Is Cell Phone Insurance Really Worth It?

Last month our previous cell phone contract finally expired. That made the Honeybee happy because it meant we could finally move to a new carrier with better coverage.

However, nobody was more excited than the kid with the fastest thumbs in the West, my son, Matthew, who no longer had to endure the supposed indignity of being stuck with an “uncool” Nokia Gravity phone because our new plan included three iPhones. True, they were older fourth-generation phones, but as far as my son was concerned, at least they weren’t made by Nokia.

Hey, don’t look at me; I’ve got nothing against Nokia. To me, a phone is a phone is a phone. Besides, I use a Blackberry that’s issued to me by my employer. But I digress.

Anyway, when signing up for the new contract, we were reminded by the sales associate that we had the option to insure the new iPhones. For $8 per phone per month, we’d get a replacement iPhone if ours were ever stolen, lost, run over by a car, or even accidentally submerged in a pool.

Sounds like a good deal, right?

Well, not necessarily. After looking into the dirty details, and then doing a little research and pulling out my trusty spreadsheet, I came to the conclusion that cell phone insurance can sometimes be a very iffy proposition.

To help illustrate, here is a breakdown of the cumulative monthly premiums I would have to pay for insuring one, two and three phones over the two-year contract period:

Looking at numbers, the point that immediately stood out was that it was going to cost me $576 in premiums to insure three phones for two years. And while our previous cell phone insurance plans had reasonable deductibles ranging from $0 to $25, the plan offered by our new carrier has a deductible of $140 per phone. That’s a lot of money, folks — especially considering that you can currently buy a brand new version of the exact same iPhones my family has on eBay for between $189 and $240, depending on whether you want the phone only, or all the accessories too.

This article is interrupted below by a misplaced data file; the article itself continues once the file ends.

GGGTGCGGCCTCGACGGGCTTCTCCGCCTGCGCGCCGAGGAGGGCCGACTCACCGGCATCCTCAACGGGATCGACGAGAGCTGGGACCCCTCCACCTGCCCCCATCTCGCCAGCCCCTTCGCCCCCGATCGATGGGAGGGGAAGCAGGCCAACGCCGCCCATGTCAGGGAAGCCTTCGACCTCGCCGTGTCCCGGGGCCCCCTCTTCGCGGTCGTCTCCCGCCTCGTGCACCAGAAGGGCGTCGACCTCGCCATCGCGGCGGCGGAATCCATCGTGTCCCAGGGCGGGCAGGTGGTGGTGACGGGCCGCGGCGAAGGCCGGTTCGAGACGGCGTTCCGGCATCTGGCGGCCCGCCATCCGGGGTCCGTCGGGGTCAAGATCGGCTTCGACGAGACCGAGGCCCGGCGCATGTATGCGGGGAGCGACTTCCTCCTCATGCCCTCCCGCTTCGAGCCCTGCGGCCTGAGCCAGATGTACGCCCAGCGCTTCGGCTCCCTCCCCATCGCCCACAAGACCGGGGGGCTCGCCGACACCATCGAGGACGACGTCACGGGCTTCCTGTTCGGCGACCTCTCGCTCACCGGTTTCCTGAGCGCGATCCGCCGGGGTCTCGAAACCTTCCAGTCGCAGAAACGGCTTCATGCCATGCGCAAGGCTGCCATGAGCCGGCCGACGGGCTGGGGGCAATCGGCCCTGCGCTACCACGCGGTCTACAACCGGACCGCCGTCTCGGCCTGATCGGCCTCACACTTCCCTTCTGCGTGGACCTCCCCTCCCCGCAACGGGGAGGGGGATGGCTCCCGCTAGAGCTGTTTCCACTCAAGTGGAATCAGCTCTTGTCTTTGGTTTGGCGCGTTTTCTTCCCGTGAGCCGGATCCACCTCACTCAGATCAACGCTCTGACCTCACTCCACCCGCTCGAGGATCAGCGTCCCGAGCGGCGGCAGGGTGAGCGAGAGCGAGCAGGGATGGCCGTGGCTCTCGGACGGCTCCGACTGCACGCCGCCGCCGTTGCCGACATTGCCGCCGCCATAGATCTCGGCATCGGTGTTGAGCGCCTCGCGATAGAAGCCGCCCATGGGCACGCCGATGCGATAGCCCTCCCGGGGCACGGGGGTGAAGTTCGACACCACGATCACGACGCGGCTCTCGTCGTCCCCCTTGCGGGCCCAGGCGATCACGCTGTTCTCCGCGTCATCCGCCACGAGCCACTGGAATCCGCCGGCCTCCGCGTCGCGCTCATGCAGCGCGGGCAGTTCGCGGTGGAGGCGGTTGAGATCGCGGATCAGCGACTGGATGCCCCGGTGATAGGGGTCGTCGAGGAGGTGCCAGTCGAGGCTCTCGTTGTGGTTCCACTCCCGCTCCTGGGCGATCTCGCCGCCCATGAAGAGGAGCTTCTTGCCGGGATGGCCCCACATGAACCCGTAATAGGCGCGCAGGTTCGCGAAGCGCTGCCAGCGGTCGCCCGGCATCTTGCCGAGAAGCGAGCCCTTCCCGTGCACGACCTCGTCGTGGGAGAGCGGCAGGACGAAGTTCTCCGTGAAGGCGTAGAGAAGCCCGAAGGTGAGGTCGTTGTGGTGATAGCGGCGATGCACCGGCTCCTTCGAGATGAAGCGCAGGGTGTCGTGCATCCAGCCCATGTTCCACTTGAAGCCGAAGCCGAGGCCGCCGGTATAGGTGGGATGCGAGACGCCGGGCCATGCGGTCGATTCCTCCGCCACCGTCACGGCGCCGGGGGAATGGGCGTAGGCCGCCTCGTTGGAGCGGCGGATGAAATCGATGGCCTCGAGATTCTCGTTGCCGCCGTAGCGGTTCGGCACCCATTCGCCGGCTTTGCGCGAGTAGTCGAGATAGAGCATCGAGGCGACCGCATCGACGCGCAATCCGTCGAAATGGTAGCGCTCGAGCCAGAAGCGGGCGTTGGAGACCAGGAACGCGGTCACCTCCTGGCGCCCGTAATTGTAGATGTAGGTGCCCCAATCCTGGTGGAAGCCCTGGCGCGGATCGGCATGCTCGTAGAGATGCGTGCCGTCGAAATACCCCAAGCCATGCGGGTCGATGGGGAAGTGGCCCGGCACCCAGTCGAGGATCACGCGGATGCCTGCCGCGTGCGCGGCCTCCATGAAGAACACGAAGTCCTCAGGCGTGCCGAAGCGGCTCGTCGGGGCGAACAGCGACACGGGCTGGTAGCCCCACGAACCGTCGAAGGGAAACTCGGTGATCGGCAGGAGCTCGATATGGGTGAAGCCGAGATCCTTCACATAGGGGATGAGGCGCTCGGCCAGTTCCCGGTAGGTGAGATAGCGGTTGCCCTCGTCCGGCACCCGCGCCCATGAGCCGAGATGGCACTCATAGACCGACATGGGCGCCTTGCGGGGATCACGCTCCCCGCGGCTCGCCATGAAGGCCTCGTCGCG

Another interesting tidbit is that our new carrier charges $80 to repair a cracked phone screen regardless of whether or not you have insurance.

With all that in mind, let’s consider the case where I buy the cell phone insurance on the first day of my contract, and then lose the phone the very next day. (Hey, it happens.) Let’s also assume I continue insuring my replacement phone for the full two years because I’m justifiably afraid of misfortune striking again at some point during the contract period.

Here are the cumulative expenditures incurred after insuring a single phone over the entire two-year period, and the resulting realized savings (or losses) had I instead chose to bypass the insurance altogether and pay full price for a new phone on eBay:

As you can see, getting a replacement phone in the first month makes the insurance a fairly good deal; at that point I’m ahead either $92 or $41, depending on whether or not the replacement phone came with the accessories.

Even so, as time wears on, the cell phone insurance quickly becomes a losing proposition; I’d save a minimum of $92 by simply avoiding it altogether, assuming I required fewer than two replacement phones over the entire two-year period.